Don’t be deceived and thrown off by all the noises that are a part even of your dreams [and] your ambitions that you don’t hear the sound of the genuine in you. Because that is the only true guide that you will ever have and if you don’t have that you don’t have a thing. You may be famous. You may be whatever the other ideals are which are a part of this generation, but you know you don’t have the foggiest notion of who you are, where you are going, what you want. Cultivate the discipline of listening to the sound of the genuine in yourself.

Now there is something in everybody that waits and listens for the sound of the genuine in other people. And it is so easy [for you or me] to say, “Anybody who looks like him or her or anybody who acts as this person or the other acts,” there simply can’t be any sound of the genuine there. I must wait and listen for the sound of the genuine in you. 4 I must wait. For if I cannot hear it, then in my scheme of things, you are not ever present. And everybody wants to feel that everybody else knows that she is there.

I have a blind friend who just became blind after she was a grown woman. I asked her, “What is the greatest disaster that your blindness has brought you?” She said, “When I go places where there are people, I have a feeling that nobody knows that I’m here. I can’t see any recognition, I can’t see. . . . and if nobody knows that I’m here, it’s hard for me to know where I am.”

There is something that waits and listens for thsound of the genuine in your mother, in your father, in the people you can’t stand – and if you had the power you would wipe them out. But instinctively you know that if you wipe them out, you go with them. So you fight for your own life by finding some way to get along with them without killing them. There is something in you that waits and listens for the sound of the genuine in other people. And if you can’t hear it, then you are reduced by that much.

If I were to ask you what is the thing that you desire most in life this afternoon, you would say a lot of things off the top of your head, most of which you wouldn’t believe. But you would think that you were saying the things that I thought you ought to think that you should say. 5 But I think that if you were stripped to whatever there is in you that is literal and irreducible and you tried to answer that question, it may be something like this:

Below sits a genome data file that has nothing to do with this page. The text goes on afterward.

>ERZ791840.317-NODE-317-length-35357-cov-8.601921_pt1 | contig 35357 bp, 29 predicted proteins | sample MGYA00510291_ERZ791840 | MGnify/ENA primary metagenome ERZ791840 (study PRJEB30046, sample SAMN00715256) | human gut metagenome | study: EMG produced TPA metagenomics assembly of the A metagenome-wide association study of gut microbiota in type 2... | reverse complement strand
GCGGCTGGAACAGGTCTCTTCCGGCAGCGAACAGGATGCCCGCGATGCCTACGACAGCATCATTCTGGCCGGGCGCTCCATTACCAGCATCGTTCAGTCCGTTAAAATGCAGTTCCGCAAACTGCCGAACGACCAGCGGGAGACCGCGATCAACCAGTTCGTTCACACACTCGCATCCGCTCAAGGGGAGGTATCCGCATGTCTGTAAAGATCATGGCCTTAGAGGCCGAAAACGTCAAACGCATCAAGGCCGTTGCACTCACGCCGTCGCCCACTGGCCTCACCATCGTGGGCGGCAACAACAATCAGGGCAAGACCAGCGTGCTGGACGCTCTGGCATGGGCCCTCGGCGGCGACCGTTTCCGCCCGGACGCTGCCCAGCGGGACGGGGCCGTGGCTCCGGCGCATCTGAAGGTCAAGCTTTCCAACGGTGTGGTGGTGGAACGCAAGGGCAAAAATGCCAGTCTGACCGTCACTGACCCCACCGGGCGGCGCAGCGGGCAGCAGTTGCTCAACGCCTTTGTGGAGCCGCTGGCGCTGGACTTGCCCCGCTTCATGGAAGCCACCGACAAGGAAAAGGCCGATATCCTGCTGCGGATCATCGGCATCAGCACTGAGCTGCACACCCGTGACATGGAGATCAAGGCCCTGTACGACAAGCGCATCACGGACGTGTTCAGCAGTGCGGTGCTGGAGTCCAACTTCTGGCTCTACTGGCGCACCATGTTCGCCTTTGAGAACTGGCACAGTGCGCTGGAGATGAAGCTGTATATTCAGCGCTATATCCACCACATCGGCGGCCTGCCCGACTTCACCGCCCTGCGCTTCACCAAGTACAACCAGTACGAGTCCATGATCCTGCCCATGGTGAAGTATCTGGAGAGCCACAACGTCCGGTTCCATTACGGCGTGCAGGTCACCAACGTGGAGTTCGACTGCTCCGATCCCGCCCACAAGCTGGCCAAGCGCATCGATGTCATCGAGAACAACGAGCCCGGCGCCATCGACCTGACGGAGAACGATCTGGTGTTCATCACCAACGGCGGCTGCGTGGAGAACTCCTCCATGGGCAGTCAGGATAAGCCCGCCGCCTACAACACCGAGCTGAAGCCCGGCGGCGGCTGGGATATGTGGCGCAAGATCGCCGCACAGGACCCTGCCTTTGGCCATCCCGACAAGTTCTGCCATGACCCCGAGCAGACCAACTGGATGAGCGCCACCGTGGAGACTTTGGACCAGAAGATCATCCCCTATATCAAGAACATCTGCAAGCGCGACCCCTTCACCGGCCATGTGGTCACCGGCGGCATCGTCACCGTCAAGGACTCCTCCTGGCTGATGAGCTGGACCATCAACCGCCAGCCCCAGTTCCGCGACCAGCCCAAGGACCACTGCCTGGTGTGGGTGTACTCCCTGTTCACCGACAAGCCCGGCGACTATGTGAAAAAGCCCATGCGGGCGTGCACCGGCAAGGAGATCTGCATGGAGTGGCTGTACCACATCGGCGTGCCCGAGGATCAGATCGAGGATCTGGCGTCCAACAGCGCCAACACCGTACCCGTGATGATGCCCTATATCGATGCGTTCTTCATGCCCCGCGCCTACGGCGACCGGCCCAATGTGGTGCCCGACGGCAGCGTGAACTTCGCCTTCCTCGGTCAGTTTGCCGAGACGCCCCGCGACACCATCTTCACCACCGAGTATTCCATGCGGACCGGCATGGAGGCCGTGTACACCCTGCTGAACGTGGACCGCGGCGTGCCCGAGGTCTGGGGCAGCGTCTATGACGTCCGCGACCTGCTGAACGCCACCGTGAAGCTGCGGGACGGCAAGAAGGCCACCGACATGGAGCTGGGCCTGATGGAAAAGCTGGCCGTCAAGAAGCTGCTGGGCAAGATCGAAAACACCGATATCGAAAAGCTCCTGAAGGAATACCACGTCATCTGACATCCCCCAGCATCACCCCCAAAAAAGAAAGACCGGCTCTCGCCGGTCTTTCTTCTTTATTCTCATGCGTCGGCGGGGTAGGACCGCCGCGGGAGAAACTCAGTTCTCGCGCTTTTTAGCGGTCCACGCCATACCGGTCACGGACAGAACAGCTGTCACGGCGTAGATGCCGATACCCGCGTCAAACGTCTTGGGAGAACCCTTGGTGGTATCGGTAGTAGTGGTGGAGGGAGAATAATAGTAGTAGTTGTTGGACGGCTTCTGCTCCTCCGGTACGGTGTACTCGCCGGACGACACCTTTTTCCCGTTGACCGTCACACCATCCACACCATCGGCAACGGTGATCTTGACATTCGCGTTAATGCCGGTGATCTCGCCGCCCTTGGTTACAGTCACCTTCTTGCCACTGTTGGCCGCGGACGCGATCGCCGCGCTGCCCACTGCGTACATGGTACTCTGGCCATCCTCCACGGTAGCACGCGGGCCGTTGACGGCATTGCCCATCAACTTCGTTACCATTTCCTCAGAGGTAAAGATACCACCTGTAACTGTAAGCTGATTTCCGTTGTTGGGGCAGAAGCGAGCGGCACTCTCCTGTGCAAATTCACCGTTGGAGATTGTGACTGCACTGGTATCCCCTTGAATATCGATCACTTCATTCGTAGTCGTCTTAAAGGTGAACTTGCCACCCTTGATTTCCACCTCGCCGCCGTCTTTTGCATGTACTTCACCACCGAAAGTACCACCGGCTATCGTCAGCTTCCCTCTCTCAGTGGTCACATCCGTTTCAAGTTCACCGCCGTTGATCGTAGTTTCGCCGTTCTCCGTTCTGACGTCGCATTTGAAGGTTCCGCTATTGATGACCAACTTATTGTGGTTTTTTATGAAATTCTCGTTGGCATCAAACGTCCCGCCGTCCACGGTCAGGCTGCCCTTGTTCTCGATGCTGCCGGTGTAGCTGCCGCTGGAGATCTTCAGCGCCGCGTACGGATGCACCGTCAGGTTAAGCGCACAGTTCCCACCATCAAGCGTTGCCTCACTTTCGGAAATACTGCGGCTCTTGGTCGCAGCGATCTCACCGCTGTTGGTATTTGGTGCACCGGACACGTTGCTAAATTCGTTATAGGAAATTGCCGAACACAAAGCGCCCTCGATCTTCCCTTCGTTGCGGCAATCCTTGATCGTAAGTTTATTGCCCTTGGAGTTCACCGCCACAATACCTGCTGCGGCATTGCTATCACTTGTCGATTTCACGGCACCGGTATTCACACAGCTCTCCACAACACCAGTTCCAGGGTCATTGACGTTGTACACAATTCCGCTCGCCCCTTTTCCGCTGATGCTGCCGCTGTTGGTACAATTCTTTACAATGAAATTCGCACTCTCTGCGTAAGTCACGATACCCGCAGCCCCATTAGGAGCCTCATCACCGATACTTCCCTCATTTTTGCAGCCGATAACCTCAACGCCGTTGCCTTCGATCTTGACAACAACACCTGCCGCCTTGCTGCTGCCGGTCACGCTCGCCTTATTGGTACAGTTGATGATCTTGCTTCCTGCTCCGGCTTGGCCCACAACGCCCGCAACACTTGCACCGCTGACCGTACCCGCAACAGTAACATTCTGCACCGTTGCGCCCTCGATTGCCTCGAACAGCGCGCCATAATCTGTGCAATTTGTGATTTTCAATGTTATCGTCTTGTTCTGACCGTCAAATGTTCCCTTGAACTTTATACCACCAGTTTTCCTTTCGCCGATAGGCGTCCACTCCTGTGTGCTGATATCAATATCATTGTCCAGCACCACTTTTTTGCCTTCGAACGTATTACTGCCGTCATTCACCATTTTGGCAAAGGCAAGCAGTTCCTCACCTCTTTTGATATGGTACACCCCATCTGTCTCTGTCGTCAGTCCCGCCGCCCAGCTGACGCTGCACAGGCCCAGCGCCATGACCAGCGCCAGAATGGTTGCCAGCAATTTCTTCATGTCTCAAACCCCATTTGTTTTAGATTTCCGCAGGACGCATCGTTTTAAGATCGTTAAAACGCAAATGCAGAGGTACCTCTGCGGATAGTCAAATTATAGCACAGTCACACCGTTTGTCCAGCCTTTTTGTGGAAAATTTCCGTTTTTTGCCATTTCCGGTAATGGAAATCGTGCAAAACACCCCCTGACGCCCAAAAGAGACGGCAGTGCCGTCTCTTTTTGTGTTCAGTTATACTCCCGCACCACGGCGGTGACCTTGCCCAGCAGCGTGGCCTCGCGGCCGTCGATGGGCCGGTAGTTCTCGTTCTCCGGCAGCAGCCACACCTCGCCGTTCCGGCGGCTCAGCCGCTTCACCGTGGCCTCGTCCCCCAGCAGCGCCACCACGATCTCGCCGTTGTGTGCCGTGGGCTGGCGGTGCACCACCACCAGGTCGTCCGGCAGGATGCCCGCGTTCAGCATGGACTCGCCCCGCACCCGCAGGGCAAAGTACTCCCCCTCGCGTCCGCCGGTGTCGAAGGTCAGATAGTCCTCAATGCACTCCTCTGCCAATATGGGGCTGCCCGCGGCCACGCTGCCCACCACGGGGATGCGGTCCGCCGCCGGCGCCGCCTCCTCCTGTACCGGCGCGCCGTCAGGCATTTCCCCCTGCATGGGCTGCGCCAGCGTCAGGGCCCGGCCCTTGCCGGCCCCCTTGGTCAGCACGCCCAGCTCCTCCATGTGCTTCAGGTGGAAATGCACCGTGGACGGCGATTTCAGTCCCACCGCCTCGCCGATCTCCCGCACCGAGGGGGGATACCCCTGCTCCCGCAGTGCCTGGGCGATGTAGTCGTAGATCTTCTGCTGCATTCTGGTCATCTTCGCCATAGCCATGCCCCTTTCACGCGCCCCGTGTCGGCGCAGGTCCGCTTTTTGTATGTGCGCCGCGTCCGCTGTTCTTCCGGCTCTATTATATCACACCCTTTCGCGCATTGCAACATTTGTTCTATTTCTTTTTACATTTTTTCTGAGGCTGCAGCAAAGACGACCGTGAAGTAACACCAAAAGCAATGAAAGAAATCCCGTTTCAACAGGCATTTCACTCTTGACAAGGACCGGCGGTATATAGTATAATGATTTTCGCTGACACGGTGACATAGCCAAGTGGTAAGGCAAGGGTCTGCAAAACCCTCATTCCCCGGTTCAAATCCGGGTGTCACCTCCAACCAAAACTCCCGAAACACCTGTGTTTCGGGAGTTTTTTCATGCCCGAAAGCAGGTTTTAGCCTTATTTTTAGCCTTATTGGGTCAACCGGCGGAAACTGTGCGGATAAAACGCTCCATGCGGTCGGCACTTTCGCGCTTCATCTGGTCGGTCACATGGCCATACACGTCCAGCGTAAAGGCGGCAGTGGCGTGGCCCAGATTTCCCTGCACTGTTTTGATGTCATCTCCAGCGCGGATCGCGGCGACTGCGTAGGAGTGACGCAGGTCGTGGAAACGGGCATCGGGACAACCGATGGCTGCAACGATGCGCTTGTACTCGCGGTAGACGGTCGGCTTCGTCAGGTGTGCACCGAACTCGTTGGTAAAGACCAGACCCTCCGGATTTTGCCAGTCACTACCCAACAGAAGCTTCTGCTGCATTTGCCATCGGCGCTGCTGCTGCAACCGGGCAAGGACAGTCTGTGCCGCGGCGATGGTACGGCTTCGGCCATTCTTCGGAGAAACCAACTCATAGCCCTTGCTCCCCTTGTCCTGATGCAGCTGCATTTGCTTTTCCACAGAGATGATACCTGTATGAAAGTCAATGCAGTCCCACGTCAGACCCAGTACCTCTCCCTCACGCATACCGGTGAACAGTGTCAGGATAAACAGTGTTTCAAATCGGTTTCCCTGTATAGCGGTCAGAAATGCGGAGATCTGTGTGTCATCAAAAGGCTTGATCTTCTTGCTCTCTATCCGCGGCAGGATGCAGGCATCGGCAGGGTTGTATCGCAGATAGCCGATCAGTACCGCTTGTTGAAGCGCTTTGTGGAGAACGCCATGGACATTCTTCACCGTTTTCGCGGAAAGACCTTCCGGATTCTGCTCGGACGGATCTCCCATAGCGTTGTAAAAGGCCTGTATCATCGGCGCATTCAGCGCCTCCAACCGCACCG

• I want to feel that I am thoroughly and completely understood so that now and then I can take my guard down and look out around me and not feel that I will be destroyed with my defenses down.
• I want to feel completely vulnerable, completely naked, completely exposed and absolutely secure. This is what you look for in your children when you have them. This is what you look for in your husband if you get one. That I can run the risk of radical exposure and know that the eye that beholds my vulnerability will not step on me.

That I can fell secure in my awareness of the active presence of my own idiom in me. So as I live my life then, this is what I am trying to fulfill. It doesn’t matter whether I become a doctor, lawyer, housewife, that I’m secure because I hear the sound of the genuine in myself, and having learned to listen to that, I can become quiet enough, still enough to hear the sound of the genuine in you.

Now if I hear the sound of the genuine in me and if you hear the sound of the genuine in you it is possible for me to go down in [my spirit] and come up in [your spirit]. So that when I look at myself through your eyes having made that pilgrimage, I see in me what you see in me. [Then] the wall that separates and divides will disappear, and we will become one because of the sound of the genuine makes the same music.

III. Life’s Assignment
Now this is you assignment and you can never say again that nobody told you.

Go thy way
All things say
Thou hast thy way to go
Thou hast thy day to live
Thou hast thy need of thee to make in the hearts of others
Do thy thing and be thou sure of this
No other can do for thee that appointed thee of God
Not any light shall fall upon thy road for other eyes
Thee the angel calls as he calls others
And they life to thee is precious as the greatest life can be to Him
So live thy life and go thy way
So that God will not have to forgive Himself for letting you be born. 6

There is in every person that which waits, waits, waits and listens for the sound of the genuine in herself. There is that in every person that waits—waits and listens—for the sound of the genuine in other people. And when these two sounds come together, this is the music God heard when He said, “Let us make man in our image.” 7

Notes:
1. This text is based on excerpts from Dr. Howard Thurman’s Baccalaureate Address at Spelman College, May 4, 1980, as edited by Jo Moore Stewart for The Spelman Messenger Vol. 96 No. 4 (Summer 1980),
2. Dr. Thurman paraphrased this story from the Gospel According to Mark 5:1-13.
3. Catherine Cate Coblentz with illustrations by Janice Holland, Blue Cat of Castle Town (London : Longmans, Green & Co., 1949).
4. Italics not in the original. Emphasis added for clarity of reading.
5. Italics not in the original. Emphasis added for clarity of reading.
6. The poetry cited appears to have been composed by Thurman himself.
7. Thurman is quoting from the creation story in Genesis 1:26. The final words of Dr. Thurman’s address—“Don’t defy Him. Don’t defy Him. Your arm might wither”—have been deleted from this text for the sake of clarity. In context, those words play upon the poetry of James Weldon Johnson, the author of God’s Trombones, a volume of poetic texts based on the tradition of African-American preaching.